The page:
In the 1850s, a banging on a door marked the beginning of a seven-year saga that would end with a state defying the U.S. Supreme Court. That defiance continues to this day.
Joshua Glover was playing cards in his single-room, dirt-floor cabin near the shore of Lake Michigan when he heard the ruckus outside. He yelled at his companions not to open the door when the insistent banging started, but it was too late. The door was flung open and three men charged into the room. One was armed with a gun. Glover resisted, but a second man cracked him over the head with a pair of cuffs, and Glover fell to his dirt floor, bleeding profusely. The men drug him out of his home, threw him roughly into a wagon and spirited him away toward Milwaukee.
Under federal law, this kidnapping was perfectly legal.
The three men who rushed into Glover’s home that night were Deputy U.S. Marshal Charles C. Cotton, a deputy marshal by the last name Kearney and Bennami Stone Garland. Garland had in his possession an arrest warrant signed by federal judge Andrew G. Miller based on his ownership of Glover.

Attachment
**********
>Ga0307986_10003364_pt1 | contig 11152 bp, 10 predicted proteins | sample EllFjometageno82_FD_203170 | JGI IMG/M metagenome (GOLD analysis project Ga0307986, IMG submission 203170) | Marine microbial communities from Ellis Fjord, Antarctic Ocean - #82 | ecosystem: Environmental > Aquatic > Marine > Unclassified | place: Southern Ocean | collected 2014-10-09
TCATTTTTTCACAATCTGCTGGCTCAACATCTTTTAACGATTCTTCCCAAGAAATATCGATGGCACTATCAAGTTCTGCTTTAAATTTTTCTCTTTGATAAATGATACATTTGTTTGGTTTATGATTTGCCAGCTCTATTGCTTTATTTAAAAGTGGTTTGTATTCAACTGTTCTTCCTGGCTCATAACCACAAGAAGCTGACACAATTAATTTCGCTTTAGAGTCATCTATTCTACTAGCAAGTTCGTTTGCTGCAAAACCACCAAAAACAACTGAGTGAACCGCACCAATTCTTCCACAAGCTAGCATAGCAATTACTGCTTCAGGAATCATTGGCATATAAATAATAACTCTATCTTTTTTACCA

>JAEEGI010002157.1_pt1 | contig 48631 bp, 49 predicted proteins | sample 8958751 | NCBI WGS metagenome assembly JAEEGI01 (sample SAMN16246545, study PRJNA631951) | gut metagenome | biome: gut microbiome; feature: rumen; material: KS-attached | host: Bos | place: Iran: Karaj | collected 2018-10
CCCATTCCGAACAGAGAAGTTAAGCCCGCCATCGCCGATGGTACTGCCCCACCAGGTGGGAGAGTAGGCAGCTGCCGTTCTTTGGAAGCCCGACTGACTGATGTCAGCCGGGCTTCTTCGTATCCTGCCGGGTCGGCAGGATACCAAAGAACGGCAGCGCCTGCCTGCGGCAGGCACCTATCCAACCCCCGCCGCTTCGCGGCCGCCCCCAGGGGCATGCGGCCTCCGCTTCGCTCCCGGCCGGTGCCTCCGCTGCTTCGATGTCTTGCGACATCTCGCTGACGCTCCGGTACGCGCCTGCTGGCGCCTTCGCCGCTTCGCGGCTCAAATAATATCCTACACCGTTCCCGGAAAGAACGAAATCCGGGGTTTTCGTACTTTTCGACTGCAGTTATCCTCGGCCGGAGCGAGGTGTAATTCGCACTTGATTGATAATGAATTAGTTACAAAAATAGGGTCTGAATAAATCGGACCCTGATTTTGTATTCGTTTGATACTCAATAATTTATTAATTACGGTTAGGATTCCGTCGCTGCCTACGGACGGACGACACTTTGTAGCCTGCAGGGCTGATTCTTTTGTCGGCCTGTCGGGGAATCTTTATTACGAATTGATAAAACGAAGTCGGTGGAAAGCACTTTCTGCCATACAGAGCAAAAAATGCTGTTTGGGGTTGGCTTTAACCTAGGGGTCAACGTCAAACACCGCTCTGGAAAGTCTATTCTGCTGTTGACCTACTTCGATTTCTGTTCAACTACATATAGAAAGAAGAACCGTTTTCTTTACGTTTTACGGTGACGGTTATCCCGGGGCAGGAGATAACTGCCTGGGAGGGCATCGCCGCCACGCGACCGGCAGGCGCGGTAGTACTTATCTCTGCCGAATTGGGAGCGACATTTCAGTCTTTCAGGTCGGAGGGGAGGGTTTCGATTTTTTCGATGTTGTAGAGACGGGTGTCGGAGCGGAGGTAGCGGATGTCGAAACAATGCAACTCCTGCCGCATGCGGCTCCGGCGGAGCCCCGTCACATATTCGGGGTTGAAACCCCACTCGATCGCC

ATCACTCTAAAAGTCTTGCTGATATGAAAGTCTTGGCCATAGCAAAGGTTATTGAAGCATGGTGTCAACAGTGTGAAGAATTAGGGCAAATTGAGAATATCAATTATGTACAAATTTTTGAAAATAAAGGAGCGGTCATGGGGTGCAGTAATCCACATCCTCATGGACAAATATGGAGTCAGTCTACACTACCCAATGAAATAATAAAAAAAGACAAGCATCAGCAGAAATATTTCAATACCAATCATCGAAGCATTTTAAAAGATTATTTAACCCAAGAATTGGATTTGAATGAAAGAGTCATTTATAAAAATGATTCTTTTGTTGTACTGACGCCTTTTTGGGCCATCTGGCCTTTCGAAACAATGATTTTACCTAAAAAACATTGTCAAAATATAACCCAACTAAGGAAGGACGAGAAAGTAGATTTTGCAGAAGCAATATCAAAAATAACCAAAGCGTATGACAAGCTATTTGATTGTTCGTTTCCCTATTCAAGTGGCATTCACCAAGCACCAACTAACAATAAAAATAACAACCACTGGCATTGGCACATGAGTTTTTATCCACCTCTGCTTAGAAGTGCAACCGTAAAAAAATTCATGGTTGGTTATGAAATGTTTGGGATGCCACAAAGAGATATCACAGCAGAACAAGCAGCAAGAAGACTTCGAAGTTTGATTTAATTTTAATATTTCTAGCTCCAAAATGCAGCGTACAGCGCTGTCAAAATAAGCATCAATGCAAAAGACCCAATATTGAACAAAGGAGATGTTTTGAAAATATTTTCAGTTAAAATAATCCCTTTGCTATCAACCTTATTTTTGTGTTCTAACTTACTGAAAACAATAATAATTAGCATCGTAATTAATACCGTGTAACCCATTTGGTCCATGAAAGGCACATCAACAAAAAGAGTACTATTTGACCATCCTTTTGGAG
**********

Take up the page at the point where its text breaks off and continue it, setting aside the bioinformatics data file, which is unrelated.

Joshua was a fugitive slave.
Several years earlier, he ran away from Garland’s farm near St. Louis. Under the Fugitive Slave Act of 1850, Garland had the absolute right to travel north and reclaim his “property.” Joshua didn’t even have the right to testify on his own behalf or present evidence to a court of law. The word of the “master” was sufficient to justify kidnapping under federal law. Anybody interfering was subject to arrest and prosecution.
Many northerners refused to accept the federal edict. Among the defiant in Milwaukee was a newspaper editor by the name of Sherman Booth. He was a staunch abolitionist, and when he got word marshals had captured an accused fugitive in nearby Racine and locked him up in the Milwaukee jail, he sprang into action.